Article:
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Monkton Farleigh

Church of St. Peter, Monkton Farleigh

Church of St. Peter, Monkton Farleigh Date Photo Taken 2008
Uploaded 13/11/2008 17:05:58
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Original Media Location: Wiltshire & Swindon History Centre

The advowson of Monkton Farleigh was annexed to the Manor and was held by the Priory of Farleigh. During the 14th century, when the property of alien priories was often in the hands of the King, owing to the French wars, the rights of patronage were usually exercised by the Crown. The advowson was granted with the Manor in 1536 to Edward Seymour, Viscount Beauchamp, and passed from him to the Bishop of Salisbury. The king presented in 1639 and 1641. This may have been due to the fact that John Davenant, Bishop of Salisbury (1621-1641) fell into disgrace in 1631 owing to his Calvinism. When the lessee of the Manor was granted in 1661, the patronage was reserved for the bishop who thereafter always presented.

In 1291 the value of the Church of Farleigh was stated to be £5. In 1341 the Rector held a messuage and garden and 26 acres of glebe land and pasture worth 26s. 8d. In 1428 the church was valued at 100s. In 1535 the value was £8. 1s. 2d of which 1s. was paid annually to the Prior of Farleigh and 9s. 11d. in dues to the archdeacon.

By 1608 the glebe land consisted of 16 acres of pasture and 8 acres of arable land, in addition to the Rectory house and grounds. According to the terrier of 1625 the glebe then included 16 acres and 15 yardlands. In 1705 the glebe was estimated at 29 acres and the Rector was said to have the right to pasture of 16 sheep in one of the common fields and 30 in the other when the fields lay fallow. The greater part of the parish was the bishop's land and none of his demesnes paid tithe to the Rector, but only an annual rent to the Bishop. Tithe was commuted in 1847, when the glebe acreage was found to be 25 acres.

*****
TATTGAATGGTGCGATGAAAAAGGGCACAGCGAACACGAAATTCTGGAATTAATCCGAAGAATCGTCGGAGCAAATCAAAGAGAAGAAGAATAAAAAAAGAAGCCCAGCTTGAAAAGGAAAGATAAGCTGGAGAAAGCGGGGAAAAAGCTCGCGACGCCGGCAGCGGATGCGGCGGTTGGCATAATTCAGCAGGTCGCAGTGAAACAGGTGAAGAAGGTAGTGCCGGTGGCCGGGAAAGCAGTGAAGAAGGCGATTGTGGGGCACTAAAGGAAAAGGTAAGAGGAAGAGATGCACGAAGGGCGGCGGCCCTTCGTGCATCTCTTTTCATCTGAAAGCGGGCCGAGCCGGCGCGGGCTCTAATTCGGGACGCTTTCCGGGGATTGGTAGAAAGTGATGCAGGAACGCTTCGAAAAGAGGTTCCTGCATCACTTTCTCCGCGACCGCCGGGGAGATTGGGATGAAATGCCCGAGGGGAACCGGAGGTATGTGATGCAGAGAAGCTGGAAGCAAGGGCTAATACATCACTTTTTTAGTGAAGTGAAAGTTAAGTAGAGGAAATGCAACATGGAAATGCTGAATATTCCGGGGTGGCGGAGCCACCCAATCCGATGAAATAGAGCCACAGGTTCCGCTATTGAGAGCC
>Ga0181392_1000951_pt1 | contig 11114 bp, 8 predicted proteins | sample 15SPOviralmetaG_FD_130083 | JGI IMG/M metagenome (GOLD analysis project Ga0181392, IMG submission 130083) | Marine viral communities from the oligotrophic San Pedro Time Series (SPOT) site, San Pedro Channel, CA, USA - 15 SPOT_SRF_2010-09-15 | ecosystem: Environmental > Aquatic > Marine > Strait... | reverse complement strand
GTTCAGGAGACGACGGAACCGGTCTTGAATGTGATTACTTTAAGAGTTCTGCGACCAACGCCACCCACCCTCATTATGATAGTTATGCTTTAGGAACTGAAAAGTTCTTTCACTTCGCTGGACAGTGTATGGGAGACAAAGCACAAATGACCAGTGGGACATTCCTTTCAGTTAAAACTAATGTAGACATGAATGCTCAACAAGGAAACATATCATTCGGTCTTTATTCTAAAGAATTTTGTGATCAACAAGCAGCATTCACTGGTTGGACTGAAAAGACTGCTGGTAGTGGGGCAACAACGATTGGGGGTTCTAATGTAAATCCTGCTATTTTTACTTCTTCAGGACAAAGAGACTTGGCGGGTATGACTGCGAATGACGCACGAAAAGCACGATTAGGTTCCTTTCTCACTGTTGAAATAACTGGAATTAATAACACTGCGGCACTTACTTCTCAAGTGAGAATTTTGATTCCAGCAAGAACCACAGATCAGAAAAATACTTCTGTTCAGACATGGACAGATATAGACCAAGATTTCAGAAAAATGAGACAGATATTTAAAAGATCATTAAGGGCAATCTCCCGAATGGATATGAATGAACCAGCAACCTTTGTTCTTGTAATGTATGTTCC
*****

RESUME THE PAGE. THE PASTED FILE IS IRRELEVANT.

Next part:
St. Peter's church consists of a chancel, nave, west tower, north porch and vestry. Though the monastery was dedicated to St. Mary Magdalene the church which the monks built soon after the foundation of the priory, is dedicated to the same saint as the House at Cluny, St. Peter. The earliest part of the church is the late 12th century Norman door, which is round headed and decorated with zigzag moulding. The doorway corresponds in its circular ornamentation, its shafts and capitals, with the fragments in existence at the Priory Church. The inner order of the arch has been cut away, probably in the restoration in 1874. The square tower is probably 13th century and has a saddle back roof. There is also a Norman font.

Apart from these features the church was rebuilt in successive stages in 1844 and 1874. On the south side of the chancel there is a one storey rectangular addition, built as a Sunday school in 1829 and now used as a vestry. On either side of the tower arch there is a dado of 16th century linenfold panelling. The Jacobean octagonal pulpit is of carved oak and mounted on a modern stone stem. The late 17th century altar table has turned legs and carved top rails. There are a number of 18th century wall memorials, as well as one of the 16th century to William Bromfield (d. 1582), and one of the 17th century to Sarah Grant (d. 1602). The east window was put up in memory of Rev. E. Brown, Rector who died in 1863. The centre figure is St. Mary Magdalene, while on the left is St. Edward the Confessor. One of the windows on the south side of the nave is also filled with some very fine stained glass containing the figures of Christ and Mary, in illustration of the text "Mary hath chosen that good part." It is in memory of Mary, widow of the Rev. E. Brown, Rector, who died on July 31, 1865.

The approximate expenditure of rebuilding was £626. 17s., including the outer walls and roof, £300, the chancel, desk and lecterns, £212. 0s. 8d., 75 free seats at the west end, £105. Of this sum the Revd. E. Brown, the Rector gave £317. 8s. 3d and Rector Cozens £30. In 1874 a series of high family pews still stood in unsightly contrast with 75 free seats, the seats in the chancel were ill placed and rickety and the pavement throughout the church was old and imperfect. A second faculty was therefore obtained. The nave was now furnished throughout with open seats of oak of a uniform pattern, and the pavement made of encaustic tiles. The chancel was raised two feet and the altar one foot higher still. Oak stalls were put up for the choir, while the reading desk is in the chancel. The cost of the 1874 restoration was £540, and while Mr. Tooke, the Rector, met the expenditure of the chancel, the principal parishioners covered the cost of the remainder.

The material throughout the building is in the freestone of the locality. It is clear that the present building is on the same site as the foundation, and that the material is the stone work of the original church.

The parish registers date from 1570 (christenings and marriages) and 1597 (burials). Apart from the registers still in current use these are held in the Wiltshire & Swindon History Centre at Chippenham.

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